Sensing the Shining

Visualizing the emotional reactions to movies, exemplified with Stanley Kubrick’s classic 'The Shining'.

Current advances in sensor technology, biofeedback and algorithms enable an increasingly deep analysis of our emotional responses to visual content.

Movies are traditionally constructed to evoke emotional responses using surprise, delight or shock. Movies are traditionally constructed to evoke emotional responses using surprise, delight or shock. Their posters are designed to condense the excitement of the entire movie in a single image.

'Sensing the Shining’ creates a movie poster from the still frames of the movie itself - visualizing the emotional reactions of the viewer while watching it.

View poster close-up

How it works

‘Sensing the Shining’ utilizes GSR (Galvanic Skin Response ) that measures the speed of an electromagnetic pulse between two sensors attached to two different fingers.

An emotional response increases the sweat level on the human skin which also increases the speed of the impulse travelling between the contacts.

Throughout the movie the sensor measures the emotional reaction of the viewer in 0.2 second intervals.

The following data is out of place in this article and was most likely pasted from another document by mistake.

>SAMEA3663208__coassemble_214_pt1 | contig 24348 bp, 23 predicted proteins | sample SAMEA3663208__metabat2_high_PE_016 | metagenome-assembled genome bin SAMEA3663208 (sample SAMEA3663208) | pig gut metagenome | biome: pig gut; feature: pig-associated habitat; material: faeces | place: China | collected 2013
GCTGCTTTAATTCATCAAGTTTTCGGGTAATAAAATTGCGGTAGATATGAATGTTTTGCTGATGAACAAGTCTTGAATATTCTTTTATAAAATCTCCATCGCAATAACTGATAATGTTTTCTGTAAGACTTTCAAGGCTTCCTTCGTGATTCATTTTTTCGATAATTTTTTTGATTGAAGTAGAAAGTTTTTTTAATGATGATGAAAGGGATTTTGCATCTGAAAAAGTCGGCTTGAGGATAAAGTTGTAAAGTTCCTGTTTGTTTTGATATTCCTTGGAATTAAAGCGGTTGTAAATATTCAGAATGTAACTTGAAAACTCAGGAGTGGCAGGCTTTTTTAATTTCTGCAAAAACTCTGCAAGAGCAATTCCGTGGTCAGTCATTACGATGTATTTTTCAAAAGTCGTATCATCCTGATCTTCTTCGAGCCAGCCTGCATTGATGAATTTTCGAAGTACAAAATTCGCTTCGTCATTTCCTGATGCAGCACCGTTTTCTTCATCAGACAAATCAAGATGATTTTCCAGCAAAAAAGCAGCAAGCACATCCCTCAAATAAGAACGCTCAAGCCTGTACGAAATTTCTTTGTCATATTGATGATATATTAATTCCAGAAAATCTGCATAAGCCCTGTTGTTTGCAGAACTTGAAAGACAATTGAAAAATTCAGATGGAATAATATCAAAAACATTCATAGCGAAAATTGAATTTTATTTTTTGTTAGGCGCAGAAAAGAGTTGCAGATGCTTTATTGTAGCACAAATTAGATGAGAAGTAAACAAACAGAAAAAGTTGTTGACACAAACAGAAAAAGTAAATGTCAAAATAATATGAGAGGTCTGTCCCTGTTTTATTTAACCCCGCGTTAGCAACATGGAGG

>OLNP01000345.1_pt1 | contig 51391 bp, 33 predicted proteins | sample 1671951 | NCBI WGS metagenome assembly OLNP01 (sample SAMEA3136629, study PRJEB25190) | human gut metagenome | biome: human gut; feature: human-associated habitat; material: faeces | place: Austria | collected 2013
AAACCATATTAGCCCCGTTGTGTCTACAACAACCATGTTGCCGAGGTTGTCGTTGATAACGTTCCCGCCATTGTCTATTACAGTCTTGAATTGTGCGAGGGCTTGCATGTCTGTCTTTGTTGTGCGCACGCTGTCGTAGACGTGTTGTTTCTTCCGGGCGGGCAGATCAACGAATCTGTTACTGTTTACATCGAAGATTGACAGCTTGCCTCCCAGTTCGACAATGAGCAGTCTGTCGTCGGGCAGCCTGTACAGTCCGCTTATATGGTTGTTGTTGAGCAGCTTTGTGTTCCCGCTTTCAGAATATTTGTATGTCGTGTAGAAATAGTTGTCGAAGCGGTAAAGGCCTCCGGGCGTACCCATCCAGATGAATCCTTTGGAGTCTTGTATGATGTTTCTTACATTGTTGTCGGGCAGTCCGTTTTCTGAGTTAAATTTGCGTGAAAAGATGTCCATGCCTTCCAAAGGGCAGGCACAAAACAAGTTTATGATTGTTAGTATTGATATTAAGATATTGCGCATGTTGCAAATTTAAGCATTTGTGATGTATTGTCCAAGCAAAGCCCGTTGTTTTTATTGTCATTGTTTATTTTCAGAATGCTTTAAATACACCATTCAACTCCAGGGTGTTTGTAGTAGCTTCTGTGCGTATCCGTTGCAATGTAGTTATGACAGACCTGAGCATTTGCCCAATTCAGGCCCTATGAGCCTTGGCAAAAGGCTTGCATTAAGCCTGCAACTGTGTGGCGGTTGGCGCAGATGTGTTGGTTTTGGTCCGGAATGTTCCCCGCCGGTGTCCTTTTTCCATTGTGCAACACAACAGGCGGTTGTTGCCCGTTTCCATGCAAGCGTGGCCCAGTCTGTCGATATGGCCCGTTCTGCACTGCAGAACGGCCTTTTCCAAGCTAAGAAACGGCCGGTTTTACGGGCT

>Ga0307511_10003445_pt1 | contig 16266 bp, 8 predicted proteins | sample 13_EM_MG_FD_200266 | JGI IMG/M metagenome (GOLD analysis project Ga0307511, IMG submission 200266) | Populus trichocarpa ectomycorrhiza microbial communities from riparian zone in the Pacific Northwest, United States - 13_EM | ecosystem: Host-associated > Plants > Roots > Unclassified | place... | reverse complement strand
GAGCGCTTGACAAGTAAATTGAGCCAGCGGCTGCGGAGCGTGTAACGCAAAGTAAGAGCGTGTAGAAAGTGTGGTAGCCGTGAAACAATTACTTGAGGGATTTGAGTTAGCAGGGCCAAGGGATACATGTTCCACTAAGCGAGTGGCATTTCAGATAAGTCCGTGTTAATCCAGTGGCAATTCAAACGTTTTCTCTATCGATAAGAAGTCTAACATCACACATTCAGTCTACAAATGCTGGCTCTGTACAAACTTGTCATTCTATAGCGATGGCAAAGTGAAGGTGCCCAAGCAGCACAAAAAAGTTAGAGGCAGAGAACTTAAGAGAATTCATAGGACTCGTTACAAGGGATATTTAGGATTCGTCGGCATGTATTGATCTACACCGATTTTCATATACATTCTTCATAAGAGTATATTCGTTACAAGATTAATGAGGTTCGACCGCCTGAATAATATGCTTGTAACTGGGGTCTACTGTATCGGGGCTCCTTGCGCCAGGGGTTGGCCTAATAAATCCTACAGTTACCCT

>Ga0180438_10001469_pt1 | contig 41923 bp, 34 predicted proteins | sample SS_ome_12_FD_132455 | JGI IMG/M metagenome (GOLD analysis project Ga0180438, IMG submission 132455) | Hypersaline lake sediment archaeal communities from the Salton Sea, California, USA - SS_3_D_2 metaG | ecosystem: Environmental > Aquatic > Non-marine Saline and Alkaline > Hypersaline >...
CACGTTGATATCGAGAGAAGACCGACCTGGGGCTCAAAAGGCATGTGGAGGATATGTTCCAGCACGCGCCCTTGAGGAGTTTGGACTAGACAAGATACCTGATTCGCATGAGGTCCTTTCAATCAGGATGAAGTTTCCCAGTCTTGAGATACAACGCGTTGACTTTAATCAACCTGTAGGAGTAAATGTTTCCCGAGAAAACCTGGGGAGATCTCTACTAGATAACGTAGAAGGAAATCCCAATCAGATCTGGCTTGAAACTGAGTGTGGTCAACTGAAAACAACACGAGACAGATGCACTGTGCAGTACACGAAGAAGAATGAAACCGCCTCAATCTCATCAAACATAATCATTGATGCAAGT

The movie is then exported frame by frame in the same intervals as the sensor measurements to have a matching frame for each value of the data.

Each frame's width is then cropped according to its corresponding data value

Low Measurement

Medium Measurement

Measurement Peaks

The Output

During the uneventful parts of the movie, each frame being shown as just a small slice - The higher the measurement of the data, the more becomes visible of each frame.

Sudden peaks in measurements create “ emotional moments” that enable an almost entire view of the frame.

All cropped images are then stitched together in sequence to create the movie poster collage.



Emotionally meaningful moments become emphasized while the less exciting parts of the movie become almost visual noise.

Stretching Time

Stretching Time

As an interesting visual side effect, the collages modify time by stretching more exciting parts of the movie and condensing the less exciting ones.

In its entirety the resulting image gives a visual impression of the movie and it’s emotional rhythms and patterns.

As a project, ‘Sensing the Shining’ creates a new kind of feedback interface that highlights the emotional reactions to visual content.